Q: I would like my young daughter to learn to ride at a British Horse Society-approved riding school. I have spoken to a number of establishments in my area and have been told by most of them that, because of the insurance requirements, my daughter will not be able to start lessons until she is four years old. However, one said that if I signed a disclaimer on my daughter’s behalf, she could ride with them on the basis she would not be insured. But, until she reaches the age of four, where do I stand if anything goes wrong?
“THE physical demands and concentration levels involved in riding mean the risk of injury in very young children is perceived to be higher,” explains Stuart Farr of Laytons Solicitors.
“Hence the reason why insurers and riding schools commonly adopt the four-year-old threshold.”
According to Stuart, riding schools are now exposed to a plethora of laws that impose various duties, responsibilities and obligations on them.
“A disclaimer would protect the riding school from the risk of an uninsured claim should something go wrong,” he says.
“The problem with disclaimers is that they will often offend the provisions of the Unfair Contract Terms Act 1977 which make it unlawful for a person to exclude or restrict his or her liability for death or personal injury resulting from negligence.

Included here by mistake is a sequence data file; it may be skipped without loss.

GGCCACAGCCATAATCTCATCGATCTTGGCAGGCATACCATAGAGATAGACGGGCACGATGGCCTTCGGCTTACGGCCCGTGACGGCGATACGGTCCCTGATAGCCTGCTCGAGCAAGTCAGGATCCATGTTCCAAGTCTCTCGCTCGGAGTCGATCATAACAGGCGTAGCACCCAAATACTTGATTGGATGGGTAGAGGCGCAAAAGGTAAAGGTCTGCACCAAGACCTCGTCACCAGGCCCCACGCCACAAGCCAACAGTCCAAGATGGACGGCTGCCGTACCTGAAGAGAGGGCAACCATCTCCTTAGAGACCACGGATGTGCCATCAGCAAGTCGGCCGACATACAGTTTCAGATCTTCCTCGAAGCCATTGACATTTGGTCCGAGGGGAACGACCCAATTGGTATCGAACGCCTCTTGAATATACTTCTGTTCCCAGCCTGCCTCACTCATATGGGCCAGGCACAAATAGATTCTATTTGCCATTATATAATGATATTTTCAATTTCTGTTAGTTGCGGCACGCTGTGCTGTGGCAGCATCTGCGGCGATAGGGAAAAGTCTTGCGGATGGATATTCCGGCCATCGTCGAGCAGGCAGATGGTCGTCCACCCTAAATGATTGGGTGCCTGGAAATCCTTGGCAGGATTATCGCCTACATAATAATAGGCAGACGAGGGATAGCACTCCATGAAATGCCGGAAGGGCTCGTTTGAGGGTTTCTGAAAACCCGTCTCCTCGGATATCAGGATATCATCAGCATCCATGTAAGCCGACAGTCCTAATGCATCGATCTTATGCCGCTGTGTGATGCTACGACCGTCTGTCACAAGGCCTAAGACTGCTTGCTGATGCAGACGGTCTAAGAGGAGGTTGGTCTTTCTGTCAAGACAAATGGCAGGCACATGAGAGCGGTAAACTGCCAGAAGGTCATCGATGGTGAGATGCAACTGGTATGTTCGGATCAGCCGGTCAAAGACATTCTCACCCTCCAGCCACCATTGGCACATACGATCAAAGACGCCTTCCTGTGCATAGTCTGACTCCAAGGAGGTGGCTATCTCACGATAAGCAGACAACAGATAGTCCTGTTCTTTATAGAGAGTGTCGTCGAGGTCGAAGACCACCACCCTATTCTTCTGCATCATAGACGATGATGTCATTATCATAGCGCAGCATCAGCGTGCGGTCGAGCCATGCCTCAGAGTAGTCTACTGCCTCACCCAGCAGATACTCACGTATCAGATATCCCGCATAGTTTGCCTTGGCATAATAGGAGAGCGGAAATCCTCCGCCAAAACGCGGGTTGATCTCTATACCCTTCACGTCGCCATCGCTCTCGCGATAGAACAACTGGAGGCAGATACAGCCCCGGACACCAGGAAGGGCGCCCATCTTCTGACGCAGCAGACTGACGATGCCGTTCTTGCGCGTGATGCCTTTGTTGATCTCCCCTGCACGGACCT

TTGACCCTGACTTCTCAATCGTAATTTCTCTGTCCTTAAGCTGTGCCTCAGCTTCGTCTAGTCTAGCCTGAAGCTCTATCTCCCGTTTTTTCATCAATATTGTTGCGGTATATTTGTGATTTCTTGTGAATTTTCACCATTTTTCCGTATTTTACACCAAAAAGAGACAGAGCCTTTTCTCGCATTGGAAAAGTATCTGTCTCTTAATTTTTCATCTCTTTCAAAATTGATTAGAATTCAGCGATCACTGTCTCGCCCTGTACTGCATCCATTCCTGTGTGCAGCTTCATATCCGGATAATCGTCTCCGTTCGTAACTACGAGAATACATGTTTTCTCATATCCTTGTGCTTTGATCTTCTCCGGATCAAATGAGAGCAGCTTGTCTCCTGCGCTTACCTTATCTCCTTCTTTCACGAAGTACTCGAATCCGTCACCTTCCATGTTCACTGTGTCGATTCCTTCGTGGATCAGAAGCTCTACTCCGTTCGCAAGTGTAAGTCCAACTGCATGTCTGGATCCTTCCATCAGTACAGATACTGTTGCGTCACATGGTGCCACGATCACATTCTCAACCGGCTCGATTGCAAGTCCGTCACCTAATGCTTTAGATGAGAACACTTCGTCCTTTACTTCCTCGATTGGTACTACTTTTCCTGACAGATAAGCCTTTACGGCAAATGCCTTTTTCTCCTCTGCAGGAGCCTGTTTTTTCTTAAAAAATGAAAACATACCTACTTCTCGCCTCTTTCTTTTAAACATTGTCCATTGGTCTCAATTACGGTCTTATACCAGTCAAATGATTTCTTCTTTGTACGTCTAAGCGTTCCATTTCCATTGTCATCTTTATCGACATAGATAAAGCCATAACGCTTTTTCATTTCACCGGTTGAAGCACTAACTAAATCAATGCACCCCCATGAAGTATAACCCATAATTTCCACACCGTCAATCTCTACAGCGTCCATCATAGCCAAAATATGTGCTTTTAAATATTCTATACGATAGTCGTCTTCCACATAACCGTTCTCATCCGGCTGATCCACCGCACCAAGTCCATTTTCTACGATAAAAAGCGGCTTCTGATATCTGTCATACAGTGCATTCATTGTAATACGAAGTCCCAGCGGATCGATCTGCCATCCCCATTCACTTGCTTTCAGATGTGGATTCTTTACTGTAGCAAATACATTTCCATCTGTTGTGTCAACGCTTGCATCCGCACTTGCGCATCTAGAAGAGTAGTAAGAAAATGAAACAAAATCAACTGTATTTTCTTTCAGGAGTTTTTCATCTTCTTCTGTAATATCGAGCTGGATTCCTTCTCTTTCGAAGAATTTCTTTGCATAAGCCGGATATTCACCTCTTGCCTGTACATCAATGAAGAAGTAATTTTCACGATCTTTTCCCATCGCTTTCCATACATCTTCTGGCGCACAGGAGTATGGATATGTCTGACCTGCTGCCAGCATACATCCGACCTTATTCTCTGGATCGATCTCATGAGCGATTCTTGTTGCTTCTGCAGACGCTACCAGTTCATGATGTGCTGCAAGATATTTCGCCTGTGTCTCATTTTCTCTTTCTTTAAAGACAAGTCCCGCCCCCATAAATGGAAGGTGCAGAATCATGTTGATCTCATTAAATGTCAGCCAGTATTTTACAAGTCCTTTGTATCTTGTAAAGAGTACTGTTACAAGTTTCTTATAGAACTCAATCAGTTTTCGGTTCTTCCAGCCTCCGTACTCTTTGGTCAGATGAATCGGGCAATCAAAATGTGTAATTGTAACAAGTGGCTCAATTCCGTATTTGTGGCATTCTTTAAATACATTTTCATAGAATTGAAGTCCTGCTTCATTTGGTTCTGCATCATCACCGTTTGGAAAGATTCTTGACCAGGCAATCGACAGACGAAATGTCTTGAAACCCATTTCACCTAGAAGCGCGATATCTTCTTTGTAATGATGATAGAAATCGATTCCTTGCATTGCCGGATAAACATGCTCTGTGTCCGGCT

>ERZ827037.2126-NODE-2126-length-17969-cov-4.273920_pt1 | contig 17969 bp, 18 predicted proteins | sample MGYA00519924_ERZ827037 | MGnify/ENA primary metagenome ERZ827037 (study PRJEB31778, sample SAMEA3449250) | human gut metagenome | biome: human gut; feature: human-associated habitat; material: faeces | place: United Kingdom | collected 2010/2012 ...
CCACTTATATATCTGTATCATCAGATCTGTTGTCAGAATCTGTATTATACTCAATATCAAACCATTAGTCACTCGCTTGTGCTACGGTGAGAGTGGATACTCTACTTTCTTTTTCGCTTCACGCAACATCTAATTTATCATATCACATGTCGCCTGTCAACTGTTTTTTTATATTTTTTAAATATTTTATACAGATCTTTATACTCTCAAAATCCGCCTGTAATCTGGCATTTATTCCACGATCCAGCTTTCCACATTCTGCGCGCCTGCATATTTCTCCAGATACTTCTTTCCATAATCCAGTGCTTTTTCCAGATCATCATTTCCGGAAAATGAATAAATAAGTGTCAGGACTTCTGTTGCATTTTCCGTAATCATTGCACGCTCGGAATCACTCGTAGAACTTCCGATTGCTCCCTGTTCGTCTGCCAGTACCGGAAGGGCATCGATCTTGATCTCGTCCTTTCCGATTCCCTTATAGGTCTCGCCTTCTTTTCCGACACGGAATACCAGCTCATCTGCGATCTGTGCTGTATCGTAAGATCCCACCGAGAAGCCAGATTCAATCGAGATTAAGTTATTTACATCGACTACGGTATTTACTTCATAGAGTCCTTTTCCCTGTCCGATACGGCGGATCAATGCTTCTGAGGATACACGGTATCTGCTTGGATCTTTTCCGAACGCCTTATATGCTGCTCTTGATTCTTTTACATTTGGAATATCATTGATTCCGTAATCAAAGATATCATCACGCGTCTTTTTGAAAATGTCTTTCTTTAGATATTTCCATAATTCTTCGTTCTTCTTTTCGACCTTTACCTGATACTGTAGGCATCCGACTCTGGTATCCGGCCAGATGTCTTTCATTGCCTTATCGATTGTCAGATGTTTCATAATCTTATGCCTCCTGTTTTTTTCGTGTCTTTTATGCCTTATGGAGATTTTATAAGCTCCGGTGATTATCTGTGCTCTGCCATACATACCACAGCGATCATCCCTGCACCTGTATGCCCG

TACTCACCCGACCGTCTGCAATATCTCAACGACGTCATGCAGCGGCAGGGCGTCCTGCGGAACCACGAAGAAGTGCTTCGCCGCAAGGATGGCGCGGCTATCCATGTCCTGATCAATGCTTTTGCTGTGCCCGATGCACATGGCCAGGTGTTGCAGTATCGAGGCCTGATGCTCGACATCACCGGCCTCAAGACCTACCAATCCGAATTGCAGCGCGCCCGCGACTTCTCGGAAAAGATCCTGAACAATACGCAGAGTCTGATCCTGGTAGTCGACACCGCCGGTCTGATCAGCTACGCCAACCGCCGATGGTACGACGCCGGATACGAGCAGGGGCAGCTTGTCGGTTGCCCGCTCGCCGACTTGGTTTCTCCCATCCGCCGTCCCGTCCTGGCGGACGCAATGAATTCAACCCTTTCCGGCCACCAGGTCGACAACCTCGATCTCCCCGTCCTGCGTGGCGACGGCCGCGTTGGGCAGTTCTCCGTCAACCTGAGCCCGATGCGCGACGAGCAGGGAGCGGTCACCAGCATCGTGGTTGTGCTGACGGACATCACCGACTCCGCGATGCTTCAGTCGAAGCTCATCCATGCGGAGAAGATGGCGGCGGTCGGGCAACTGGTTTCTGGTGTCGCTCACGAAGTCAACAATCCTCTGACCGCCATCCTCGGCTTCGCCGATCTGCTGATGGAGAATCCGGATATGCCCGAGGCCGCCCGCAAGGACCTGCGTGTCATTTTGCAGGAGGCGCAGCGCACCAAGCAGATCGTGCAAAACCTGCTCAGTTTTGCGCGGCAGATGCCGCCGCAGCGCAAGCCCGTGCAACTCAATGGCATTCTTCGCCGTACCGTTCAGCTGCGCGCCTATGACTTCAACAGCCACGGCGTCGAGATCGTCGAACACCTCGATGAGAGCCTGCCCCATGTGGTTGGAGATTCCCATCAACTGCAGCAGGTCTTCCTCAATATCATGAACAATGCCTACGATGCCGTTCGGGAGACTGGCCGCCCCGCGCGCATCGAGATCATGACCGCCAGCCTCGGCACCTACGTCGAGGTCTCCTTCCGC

“Even if a person signs such a disclaimer it will not be taken to assume there has been a voluntary acceptance of risk. Also, it will not necessarily absolve a riding school of its obligations under safety and welfare legislation and it is unlikely that a court scrutinising such a disclaimer would allow this.
“Consequently, it is not a straightforward matter for a riding school to absolve itself of responsibility in these circumstances and therefore, if it remains happy to teach your child, it will be necessary for each of you to prevent the risks of injury arising in the first place,” explains Stuart.
Jeremy Lawton from Shearwater Insurance adds: “It does not mean you would not have a valid claim against the school if it proved to be in any way negligent. The cost of its defence and/or compensation payments would be wholly its responsibility, which is why many schools will not teach younger children.”
Laytons Solicitors Tel: 0161 834 2100 www.laytons.com
Shearwater Insurance Tel: 08700 767666 www.shearwater-insurance.co.uk
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This Q&A was first published in Horse & Hound (28 February, ’08)